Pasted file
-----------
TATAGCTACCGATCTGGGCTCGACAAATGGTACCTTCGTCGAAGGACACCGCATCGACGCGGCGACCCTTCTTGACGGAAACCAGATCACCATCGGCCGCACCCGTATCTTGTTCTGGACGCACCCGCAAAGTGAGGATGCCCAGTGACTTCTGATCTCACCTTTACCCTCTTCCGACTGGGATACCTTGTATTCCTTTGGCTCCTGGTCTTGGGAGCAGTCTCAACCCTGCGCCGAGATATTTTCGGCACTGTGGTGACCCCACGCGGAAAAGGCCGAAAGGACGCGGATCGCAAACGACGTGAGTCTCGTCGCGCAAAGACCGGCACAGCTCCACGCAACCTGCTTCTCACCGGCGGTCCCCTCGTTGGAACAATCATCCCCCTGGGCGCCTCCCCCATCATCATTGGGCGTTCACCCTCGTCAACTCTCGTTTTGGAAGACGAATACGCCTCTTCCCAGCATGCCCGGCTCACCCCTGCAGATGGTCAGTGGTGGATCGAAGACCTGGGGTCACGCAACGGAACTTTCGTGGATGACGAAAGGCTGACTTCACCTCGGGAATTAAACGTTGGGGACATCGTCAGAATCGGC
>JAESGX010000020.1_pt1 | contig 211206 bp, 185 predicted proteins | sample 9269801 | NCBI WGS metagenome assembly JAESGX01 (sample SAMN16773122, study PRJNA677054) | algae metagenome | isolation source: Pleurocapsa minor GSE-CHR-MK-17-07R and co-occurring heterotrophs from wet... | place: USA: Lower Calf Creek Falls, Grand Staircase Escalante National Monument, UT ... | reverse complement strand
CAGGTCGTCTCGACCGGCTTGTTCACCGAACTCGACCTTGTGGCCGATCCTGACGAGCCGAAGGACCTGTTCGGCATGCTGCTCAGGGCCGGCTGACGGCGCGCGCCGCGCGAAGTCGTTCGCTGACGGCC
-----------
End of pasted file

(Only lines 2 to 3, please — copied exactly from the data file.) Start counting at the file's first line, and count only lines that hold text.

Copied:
>JAESGX010000020.1_pt1 | contig 211206 bp, 185 predicted proteins | sample 9269801 | NCBI WGS metagenome assembly JAESGX01 (sample SAMN16773122, study PRJNA677054) | algae metagenome | isolation source: Pleurocapsa minor GSE-CHR-MK-17-07R and co-occurring heterotrophs from wet... | place: USA: Lower Calf Creek Falls, Grand Staircase Escalante National Monument, UT ... | reverse complement strand
CAGGTCGTCTCGACCGGCTTGTTCACCGAACTCGACCTTGTGGCCGATCCTGACGAGCCGAAGGACCTGTTCGGCATGCTGCTCAGGGCCGGCTGACGGCGCGCGCCGCGCGAAGTCGTTCGCTGACGGCC